Jae Lab - Research
Genome-wide Loss-of-Function Genetics
Virtually every form of human disease is shaped by the individual or concerted action of genes. Incredibly successful work in model organisms – most importantly in yeast – has paved the way to build genetic wiring diagrams of the eukaryotic cell (for a recent example see Costanzo et al., Science, 2016). However, strategies for comparable experiments in a human system have long been hindered by the diploid nature of the human genome, which buffers against individual genetic insults. With the advent of haploid mutagenesis in human cells (Carette et al., Science, 2009) and repurposing of CRISPR-Cas (Jinek et al., Science, 2012) we can finally embark on similar genetic expeditions in the human system.
Fitness assessment of mutants subjected to certain types of stress, such as infection with a pathogen, can help elucidate how these insults are processed by the cell (e.g. Jae et al., Science, 2013; 2014; Pillay et al., Nature, 2016; Raaben et al., Cell Host Microbe, 2017). Mapping genetic interactions through knock-out genetics is a remarkably useful tool in the mechanistic dissection of complex cellular phenomena, but it can also aid the annotation of orphan genes and potentially reveal new strategies to therapeutically combat disease states (Blomen*, Májek*, Jae* et al., Science, 2015). Phenotypic profiling of ultra-complex mutant libraries using flow cytometry can readily point out the genetic wiring maps underlying signal transduction, organelle fidelity, and other cellular programs (Brockmann et al., Nature, 2017; Mezzadra*, Sun*, Jae* et al., Nature, 2017).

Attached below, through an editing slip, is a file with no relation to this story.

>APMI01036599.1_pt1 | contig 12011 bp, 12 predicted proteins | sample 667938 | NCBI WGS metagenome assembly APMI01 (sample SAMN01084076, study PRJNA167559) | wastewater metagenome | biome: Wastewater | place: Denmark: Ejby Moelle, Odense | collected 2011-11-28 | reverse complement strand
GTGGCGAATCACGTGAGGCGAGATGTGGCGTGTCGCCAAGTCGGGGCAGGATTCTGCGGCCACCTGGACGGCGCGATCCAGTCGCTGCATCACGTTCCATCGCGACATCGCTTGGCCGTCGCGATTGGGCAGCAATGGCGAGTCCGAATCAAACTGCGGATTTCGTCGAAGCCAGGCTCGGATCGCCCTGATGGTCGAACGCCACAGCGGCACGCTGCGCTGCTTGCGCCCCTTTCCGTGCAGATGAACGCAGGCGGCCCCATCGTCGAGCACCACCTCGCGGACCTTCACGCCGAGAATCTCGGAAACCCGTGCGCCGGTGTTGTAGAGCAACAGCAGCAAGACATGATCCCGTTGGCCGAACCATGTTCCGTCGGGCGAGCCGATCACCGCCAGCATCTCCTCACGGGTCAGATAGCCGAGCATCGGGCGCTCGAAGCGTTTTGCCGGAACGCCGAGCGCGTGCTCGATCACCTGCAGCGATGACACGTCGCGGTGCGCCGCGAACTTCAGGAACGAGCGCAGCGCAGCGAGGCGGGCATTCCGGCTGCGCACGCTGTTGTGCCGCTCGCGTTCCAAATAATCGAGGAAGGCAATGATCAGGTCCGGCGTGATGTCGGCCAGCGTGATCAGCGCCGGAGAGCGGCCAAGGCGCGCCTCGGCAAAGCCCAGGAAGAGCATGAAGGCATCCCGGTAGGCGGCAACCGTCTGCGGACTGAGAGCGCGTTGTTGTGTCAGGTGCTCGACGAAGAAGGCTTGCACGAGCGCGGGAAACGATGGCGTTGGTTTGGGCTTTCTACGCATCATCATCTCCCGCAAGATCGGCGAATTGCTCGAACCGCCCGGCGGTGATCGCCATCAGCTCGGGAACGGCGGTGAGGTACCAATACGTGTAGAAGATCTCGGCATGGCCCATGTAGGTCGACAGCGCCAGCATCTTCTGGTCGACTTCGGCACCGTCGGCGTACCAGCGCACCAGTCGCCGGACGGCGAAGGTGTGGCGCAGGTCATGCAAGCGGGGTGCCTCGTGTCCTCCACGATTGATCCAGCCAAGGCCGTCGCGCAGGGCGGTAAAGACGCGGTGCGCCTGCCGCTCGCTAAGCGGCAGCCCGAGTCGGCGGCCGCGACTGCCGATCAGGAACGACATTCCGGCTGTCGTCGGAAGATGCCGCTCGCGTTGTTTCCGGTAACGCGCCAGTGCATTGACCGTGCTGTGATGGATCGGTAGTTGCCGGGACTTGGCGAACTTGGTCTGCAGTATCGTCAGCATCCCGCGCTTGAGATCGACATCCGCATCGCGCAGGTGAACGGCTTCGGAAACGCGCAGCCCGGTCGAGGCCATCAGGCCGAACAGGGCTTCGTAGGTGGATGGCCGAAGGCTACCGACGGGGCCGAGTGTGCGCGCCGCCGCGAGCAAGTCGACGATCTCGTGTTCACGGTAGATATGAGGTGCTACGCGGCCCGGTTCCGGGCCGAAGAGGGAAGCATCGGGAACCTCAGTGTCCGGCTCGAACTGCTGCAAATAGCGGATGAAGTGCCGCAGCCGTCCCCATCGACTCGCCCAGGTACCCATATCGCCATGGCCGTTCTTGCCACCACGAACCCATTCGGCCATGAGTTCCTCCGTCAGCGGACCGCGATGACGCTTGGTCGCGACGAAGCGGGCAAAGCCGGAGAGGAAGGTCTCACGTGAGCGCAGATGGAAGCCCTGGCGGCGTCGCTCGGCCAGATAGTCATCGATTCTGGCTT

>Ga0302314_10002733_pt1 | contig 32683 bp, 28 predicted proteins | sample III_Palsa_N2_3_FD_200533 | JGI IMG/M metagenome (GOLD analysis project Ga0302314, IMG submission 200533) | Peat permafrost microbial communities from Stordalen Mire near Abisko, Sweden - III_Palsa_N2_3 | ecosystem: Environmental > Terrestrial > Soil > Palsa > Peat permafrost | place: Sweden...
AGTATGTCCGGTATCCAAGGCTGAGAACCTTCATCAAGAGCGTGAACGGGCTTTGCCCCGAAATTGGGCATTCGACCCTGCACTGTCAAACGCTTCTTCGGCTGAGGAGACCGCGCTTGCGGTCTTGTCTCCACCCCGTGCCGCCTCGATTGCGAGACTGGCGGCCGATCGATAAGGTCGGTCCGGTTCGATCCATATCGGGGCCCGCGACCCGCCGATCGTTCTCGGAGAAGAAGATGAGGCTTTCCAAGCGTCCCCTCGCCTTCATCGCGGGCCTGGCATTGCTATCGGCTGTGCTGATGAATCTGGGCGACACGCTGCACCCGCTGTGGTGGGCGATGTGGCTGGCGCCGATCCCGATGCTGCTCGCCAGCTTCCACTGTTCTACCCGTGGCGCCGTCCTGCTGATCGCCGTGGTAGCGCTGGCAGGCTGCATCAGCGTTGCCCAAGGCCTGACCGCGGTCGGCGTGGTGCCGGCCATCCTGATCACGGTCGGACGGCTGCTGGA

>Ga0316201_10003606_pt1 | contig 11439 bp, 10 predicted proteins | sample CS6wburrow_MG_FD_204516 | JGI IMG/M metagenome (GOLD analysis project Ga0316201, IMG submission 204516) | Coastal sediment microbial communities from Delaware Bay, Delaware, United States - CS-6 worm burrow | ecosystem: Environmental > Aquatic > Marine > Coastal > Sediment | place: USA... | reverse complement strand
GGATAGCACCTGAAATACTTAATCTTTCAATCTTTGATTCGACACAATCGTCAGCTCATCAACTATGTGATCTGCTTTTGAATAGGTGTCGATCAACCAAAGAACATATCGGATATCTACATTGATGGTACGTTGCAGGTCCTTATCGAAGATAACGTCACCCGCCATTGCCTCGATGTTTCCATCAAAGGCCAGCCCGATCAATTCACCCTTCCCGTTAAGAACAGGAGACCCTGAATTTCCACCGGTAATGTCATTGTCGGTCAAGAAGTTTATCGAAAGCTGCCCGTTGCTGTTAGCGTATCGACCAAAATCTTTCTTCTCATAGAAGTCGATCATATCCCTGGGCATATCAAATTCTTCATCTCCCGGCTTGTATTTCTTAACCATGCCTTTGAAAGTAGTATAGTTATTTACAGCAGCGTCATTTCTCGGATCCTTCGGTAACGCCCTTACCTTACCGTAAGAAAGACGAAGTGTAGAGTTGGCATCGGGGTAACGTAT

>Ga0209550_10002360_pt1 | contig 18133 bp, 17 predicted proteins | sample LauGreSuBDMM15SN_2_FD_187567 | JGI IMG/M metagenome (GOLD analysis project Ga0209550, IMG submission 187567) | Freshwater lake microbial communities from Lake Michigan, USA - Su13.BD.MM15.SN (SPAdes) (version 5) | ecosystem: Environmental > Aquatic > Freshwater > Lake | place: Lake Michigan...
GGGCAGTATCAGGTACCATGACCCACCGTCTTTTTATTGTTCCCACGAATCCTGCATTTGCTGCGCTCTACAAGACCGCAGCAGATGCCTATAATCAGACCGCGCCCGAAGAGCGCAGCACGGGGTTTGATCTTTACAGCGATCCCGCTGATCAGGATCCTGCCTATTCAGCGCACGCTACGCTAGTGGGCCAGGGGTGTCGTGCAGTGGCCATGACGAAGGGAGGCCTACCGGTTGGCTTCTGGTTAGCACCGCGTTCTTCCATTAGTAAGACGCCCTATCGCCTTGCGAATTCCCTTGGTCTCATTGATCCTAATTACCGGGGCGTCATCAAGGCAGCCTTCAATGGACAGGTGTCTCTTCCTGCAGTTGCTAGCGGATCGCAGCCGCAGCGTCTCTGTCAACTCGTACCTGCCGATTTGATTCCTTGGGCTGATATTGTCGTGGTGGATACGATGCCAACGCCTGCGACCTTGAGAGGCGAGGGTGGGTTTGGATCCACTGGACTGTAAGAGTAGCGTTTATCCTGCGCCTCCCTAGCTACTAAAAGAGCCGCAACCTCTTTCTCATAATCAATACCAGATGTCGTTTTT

Workflow and applications of haploid genome mutagenesis.